CNN's Jim Acosta, left, has gotten his White House press pass back, but rules recently announced by White House press secretary Sarah Sanders, right, make it clear that Acosta will have to change his act, or get shut out again. (Shutterstock)
As followers of “As the Acosta Turns” no doubt realize, last week’s plot line revolved around a judge restoring CNN White House correspondent Jim Acosta’s press pass and saying the White House had to establish clear rules of decorum going forward.
So the White House did. And wouldn’t you know it, every single one of them is aimed directly at the grandstander himself.
“This afternoon we have notified Jim Acosta and CNN that his hard pass has been restored,” White House press secretary Sarah Huckabee Sanders wrote in a statement, according to CNBC.
“We have also notified him of certain rules that will govern White House press conferences going forward.”
So, what were they? Well, they are, shall we say, Acosta-centric.
They’re also very short:
1) A journalist called upon to ask a question will ask a single question and then will yield the floor to other journalists;
2) At the discretion of the President or other White House official taking questions, a follow-up question or questions may be permitted; and where a follow up has been allowed and asked, the questioner will then yield the floor;
3) ‘Yielding the floor’ includes, when applicable, physically surrendering the microphone to White House staff for use by the next questioner;
4) Failure to abide by any of rules (1)-(3) may result in suspension or revocation of the journalist’s hard pass.
Yes, America’s most famous politically active hair product addict has spoiled it for everyone. Happy, Jim?
“We have created these rules with a degree of regret,” Sanders wrote.
“For years, members of the White house press corps have attended countless press events with the President and other officials without engaging in the behavior Mr. Acosta displayed at the November 7, 2018 press conference.
“We would have greatly preferred to continue hosting White House press conference in reliance on a set of understood professional norms, and we believe the overwhelming majority of journalists covering the White House share that preference. But, given the position taken by CNN, we now feel obligated to replace previously shared practices with explicit rules.”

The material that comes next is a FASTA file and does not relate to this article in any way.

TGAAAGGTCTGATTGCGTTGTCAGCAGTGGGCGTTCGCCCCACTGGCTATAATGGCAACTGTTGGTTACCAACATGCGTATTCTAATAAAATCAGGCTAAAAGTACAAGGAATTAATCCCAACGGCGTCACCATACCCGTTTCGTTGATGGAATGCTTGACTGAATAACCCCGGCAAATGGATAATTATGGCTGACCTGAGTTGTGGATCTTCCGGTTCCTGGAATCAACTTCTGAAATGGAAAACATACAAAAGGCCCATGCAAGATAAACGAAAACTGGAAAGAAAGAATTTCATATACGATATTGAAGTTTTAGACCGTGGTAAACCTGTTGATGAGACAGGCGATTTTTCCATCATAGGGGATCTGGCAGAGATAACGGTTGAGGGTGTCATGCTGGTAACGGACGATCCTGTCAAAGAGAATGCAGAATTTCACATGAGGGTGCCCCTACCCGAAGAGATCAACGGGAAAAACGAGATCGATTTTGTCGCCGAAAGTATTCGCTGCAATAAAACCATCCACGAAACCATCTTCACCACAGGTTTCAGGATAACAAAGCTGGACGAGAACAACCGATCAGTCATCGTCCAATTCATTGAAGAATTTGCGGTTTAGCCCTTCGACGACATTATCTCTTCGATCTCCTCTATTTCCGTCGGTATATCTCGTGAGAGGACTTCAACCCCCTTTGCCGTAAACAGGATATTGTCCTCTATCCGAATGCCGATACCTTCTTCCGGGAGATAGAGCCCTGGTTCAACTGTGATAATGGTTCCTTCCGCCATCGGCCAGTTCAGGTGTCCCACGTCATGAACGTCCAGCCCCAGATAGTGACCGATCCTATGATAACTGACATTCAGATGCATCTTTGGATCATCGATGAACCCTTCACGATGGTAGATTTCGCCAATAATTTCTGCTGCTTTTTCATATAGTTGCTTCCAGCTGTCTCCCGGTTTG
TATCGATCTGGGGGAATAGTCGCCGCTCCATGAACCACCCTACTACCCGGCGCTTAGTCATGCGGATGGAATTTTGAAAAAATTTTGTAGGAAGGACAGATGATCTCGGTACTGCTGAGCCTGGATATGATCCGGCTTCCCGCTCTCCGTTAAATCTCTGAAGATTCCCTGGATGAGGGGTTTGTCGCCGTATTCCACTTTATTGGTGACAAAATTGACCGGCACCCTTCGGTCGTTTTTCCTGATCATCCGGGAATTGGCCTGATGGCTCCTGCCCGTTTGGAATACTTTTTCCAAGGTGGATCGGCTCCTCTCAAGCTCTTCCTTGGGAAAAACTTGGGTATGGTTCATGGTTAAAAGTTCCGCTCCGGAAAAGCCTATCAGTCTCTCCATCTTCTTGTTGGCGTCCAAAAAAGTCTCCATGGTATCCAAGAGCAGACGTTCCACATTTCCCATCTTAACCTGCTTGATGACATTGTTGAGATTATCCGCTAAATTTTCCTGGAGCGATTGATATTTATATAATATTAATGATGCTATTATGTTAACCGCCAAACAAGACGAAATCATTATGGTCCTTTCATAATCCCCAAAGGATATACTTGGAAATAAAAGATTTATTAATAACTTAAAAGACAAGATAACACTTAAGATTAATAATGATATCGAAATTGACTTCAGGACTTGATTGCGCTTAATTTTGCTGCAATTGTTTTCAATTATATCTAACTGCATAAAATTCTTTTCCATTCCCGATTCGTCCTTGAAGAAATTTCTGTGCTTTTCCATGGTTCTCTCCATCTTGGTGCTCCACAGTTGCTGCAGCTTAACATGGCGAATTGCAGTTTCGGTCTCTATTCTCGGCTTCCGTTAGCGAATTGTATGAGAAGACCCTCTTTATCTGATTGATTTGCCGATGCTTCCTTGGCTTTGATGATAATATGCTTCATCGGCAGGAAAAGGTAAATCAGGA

Sanders’ statement also noted that a “more elaborate and comprehensive set of rules might need to be devised” for open environs inside the White House and Air Force One as well as elsewhere. For right now, however, the list remains very Acosta-centric.
As it should. Acosta got his pass pulled for a reason. His behavior was profoundly obnoxious. It violated an unspoken set of norms that had more or less held up over the years, even with personalities that wanted to make the story about themselves.
Acosta is kind of a next-level version of this, a Helen Thomas for the digital age. More power to him, but when he’s refusing to give up the microphone because America needs to hear his rant about caravans without a question anywhere on the horizon, there’s a problem.
So, Acosta is still on notice. The great thing is that we might actually see him behave as a real White House correspondent should.
My guess is that he’s too afraid of losing that time on camera to actually risk breaking the rules and getting confined to some other Washington beat. Then again, Acosta’s gonna Acosta — and the soap opera is far from done, I think.
Let’s hope he doesn’t spoil it for everyone again on the way.